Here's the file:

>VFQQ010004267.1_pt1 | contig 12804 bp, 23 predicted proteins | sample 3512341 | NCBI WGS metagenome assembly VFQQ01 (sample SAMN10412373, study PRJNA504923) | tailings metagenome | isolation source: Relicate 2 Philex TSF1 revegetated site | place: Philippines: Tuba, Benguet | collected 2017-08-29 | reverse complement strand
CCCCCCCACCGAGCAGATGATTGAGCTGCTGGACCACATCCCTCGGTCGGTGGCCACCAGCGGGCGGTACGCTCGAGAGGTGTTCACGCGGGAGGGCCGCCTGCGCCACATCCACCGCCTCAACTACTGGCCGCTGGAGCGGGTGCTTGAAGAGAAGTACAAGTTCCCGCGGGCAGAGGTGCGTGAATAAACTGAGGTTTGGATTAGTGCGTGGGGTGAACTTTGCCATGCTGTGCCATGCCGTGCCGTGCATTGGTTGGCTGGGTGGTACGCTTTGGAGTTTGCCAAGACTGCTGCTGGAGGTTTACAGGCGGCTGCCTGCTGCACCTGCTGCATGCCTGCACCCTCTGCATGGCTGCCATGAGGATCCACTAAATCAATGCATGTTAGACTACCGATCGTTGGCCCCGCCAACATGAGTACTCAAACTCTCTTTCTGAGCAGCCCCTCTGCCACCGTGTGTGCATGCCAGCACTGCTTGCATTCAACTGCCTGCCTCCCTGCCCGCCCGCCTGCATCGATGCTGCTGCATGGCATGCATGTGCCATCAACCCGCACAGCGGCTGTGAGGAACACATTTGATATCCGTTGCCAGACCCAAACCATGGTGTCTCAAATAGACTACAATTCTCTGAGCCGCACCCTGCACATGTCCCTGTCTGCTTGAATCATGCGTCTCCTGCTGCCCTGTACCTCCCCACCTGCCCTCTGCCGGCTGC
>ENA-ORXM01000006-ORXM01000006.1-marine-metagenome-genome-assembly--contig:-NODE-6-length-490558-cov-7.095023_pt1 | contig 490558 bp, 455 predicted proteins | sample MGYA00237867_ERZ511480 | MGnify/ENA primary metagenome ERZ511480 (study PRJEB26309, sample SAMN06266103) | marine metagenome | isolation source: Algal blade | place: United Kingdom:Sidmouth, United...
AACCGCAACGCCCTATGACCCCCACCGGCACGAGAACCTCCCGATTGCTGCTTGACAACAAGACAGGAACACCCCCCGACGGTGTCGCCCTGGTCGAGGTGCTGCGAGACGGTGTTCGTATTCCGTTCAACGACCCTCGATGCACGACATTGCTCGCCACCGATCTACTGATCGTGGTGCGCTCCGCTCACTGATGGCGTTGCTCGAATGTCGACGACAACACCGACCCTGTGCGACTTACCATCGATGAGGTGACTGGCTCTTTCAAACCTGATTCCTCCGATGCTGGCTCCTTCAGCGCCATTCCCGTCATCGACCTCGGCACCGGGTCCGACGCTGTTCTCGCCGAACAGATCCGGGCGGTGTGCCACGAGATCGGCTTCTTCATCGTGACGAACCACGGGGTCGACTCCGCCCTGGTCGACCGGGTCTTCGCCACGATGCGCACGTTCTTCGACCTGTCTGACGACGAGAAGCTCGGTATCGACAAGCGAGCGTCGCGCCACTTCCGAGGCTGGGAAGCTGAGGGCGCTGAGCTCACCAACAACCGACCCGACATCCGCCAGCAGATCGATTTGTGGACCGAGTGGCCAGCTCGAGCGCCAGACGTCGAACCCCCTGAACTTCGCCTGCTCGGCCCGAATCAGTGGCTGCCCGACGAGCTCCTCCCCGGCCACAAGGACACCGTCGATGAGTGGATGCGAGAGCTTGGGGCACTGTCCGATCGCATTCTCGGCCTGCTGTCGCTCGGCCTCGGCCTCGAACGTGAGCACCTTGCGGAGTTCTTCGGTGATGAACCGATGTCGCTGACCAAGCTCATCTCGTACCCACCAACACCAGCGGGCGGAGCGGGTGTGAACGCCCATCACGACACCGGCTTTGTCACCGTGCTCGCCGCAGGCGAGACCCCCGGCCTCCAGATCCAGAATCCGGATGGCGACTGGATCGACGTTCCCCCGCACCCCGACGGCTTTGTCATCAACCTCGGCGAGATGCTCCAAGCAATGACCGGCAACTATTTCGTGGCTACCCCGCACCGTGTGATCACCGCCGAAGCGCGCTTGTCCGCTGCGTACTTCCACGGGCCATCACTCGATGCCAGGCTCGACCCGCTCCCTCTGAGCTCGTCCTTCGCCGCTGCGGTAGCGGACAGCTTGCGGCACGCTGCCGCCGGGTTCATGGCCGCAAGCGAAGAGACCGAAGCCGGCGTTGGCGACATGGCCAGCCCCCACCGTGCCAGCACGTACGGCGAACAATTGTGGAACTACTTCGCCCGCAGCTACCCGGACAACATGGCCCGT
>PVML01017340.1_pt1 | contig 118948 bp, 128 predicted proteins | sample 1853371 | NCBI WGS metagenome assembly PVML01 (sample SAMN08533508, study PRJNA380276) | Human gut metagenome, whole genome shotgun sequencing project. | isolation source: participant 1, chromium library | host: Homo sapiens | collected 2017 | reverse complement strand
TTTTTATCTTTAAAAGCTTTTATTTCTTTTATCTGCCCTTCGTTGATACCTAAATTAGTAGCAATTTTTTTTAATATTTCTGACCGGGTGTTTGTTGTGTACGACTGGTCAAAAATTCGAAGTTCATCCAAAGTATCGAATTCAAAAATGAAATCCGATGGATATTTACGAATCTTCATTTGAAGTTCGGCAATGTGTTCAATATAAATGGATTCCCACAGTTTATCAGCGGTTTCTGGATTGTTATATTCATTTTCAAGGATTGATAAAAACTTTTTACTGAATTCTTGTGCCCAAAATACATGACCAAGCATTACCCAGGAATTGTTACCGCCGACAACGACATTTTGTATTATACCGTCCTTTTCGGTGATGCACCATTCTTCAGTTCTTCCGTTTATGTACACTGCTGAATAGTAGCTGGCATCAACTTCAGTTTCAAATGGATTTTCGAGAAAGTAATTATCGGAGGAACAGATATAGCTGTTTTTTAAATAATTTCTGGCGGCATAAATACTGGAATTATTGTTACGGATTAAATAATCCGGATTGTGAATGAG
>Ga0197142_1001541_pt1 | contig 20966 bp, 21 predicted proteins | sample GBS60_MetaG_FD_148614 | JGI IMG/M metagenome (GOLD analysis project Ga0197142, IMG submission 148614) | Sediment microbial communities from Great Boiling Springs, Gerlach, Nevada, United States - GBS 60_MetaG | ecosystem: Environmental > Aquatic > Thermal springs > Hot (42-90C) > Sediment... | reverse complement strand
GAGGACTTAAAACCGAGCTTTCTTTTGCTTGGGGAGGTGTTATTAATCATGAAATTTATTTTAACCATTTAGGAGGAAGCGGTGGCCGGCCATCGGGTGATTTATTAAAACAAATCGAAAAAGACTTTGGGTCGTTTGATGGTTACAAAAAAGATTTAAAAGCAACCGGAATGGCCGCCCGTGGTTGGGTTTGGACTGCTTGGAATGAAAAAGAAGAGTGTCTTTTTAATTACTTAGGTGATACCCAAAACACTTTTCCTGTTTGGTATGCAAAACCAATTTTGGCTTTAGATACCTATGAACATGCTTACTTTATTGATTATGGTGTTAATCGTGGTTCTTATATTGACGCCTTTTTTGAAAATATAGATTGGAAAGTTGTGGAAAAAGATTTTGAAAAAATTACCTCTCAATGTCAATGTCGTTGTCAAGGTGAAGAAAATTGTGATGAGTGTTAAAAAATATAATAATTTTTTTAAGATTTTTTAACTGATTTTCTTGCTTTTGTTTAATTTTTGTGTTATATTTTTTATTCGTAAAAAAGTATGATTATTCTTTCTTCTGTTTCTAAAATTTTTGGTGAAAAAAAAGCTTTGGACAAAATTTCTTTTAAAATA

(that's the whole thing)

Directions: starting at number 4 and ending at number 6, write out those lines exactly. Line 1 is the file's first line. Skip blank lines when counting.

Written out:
AACCGCAACGCCCTATGACCCCCACCGGCACGAGAACCTCCCGATTGCTGCTTGACAACAAGACAGGAACACCCCCCGACGGTGTCGCCCTGGTCGAGGTGCTGCGAGACGGTGTTCGTATTCCGTTCAACGACCCTCGATGCACGACATTGCTCGCCACCGATCTACTGATCGTGGTGCGCTCCGCTCACTGATGGCGTTGCTCGAATGTCGACGACAACACCGACCCTGTGCGACTTACCATCGATGAGGTGACTGGCTCTTTCAAACCTGATTCCTCCGATGCTGGCTCCTTCAGCGCCATTCCCGTCATCGACCTCGGCACCGGGTCCGACGCTGTTCTCGCCGAACAGATCCGGGCGGTGTGCCACGAGATCGGCTTCTTCATCGTGACGAACCACGGGGTCGACTCCGCCCTGGTCGACCGGGTCTTCGCCACGATGCGCACGTTCTTCGACCTGTCTGACGACGAGAAGCTCGGTATCGACAAGCGAGCGTCGCGCCACTTCCGAGGCTGGGAAGCTGAGGGCGCTGAGCTCACCAACAACCGACCCGACATCCGCCAGCAGATCGATTTGTGGACCGAGTGGCCAGCTCGAGCGCCAGACGTCGAACCCCCTGAACTTCGCCTGCTCGGCCCGAATCAGTGGCTGCCCGACGAGCTCCTCCCCGGCCACAAGGACACCGTCGATGAGTGGATGCGAGAGCTTGGGGCACTGTCCGATCGCATTCTCGGCCTGCTGTCGCTCGGCCTCGGCCTCGAACGTGAGCACCTTGCGGAGTTCTTCGGTGATGAACCGATGTCGCTGACCAAGCTCATCTCGTACCCACCAACACCAGCGGGCGGAGCGGGTGTGAACGCCCATCACGACACCGGCTTTGTCACCGTGCTCGCCGCAGGCGAGACCCCCGGCCTCCAGATCCAGAATCCGGATGGCGACTGGATCGACGTTCCCCCGCACCCCGACGGCTTTGTCATCAACCTCGGCGAGATGCTCCAAGCAATGACCGGCAACTATTTCGTGGCTACCCCGCACCGTGTGATCACCGCCGAAGCGCGCTTGTCCGCTGCGTACTTCCACGGGCCATCACTCGATGCCAGGCTCGACCCGCTCCCTCTGAGCTCGTCCTTCGCCGCTGCGGTAGCGGACAGCTTGCGGCACGCTGCCGCCGGGTTCATGGCCGCAAGCGAAGAGACCGAAGCCGGCGTTGGCGACATGGCCAGCCCCCACCGTGCCAGCACGTACGGCGAACAATTGTGGAACTACTTCGCCCGCAGCTACCCGGACAACATGGCCCGT
>PVML01017340.1_pt1 | contig 118948 bp, 128 predicted proteins | sample 1853371 | NCBI WGS metagenome assembly PVML01 (sample SAMN08533508, study PRJNA380276) | Human gut metagenome, whole genome shotgun sequencing project. | isolation source: participant 1, chromium library | host: Homo sapiens | collected 2017 | reverse complement strand
TTTTTATCTTTAAAAGCTTTTATTTCTTTTATCTGCCCTTCGTTGATACCTAAATTAGTAGCAATTTTTTTTAATATTTCTGACCGGGTGTTTGTTGTGTACGACTGGTCAAAAATTCGAAGTTCATCCAAAGTATCGAATTCAAAAATGAAATCCGATGGATATTTACGAATCTTCATTTGAAGTTCGGCAATGTGTTCAATATAAATGGATTCCCACAGTTTATCAGCGGTTTCTGGATTGTTATATTCATTTTCAAGGATTGATAAAAACTTTTTACTGAATTCTTGTGCCCAAAATACATGACCAAGCATTACCCAGGAATTGTTACCGCCGACAACGACATTTTGTATTATACCGTCCTTTTCGGTGATGCACCATTCTTCAGTTCTTCCGTTTATGTACACTGCTGAATAGTAGCTGGCATCAACTTCAGTTTCAAATGGATTTTCGAGAAAGTAATTATCGGAGGAACAGATATAGCTGTTTTTTAAATAATTTCTGGCGGCATAAATACTGGAATTATTGTTACGGATTAAATAATCCGGATTGTGAATGAG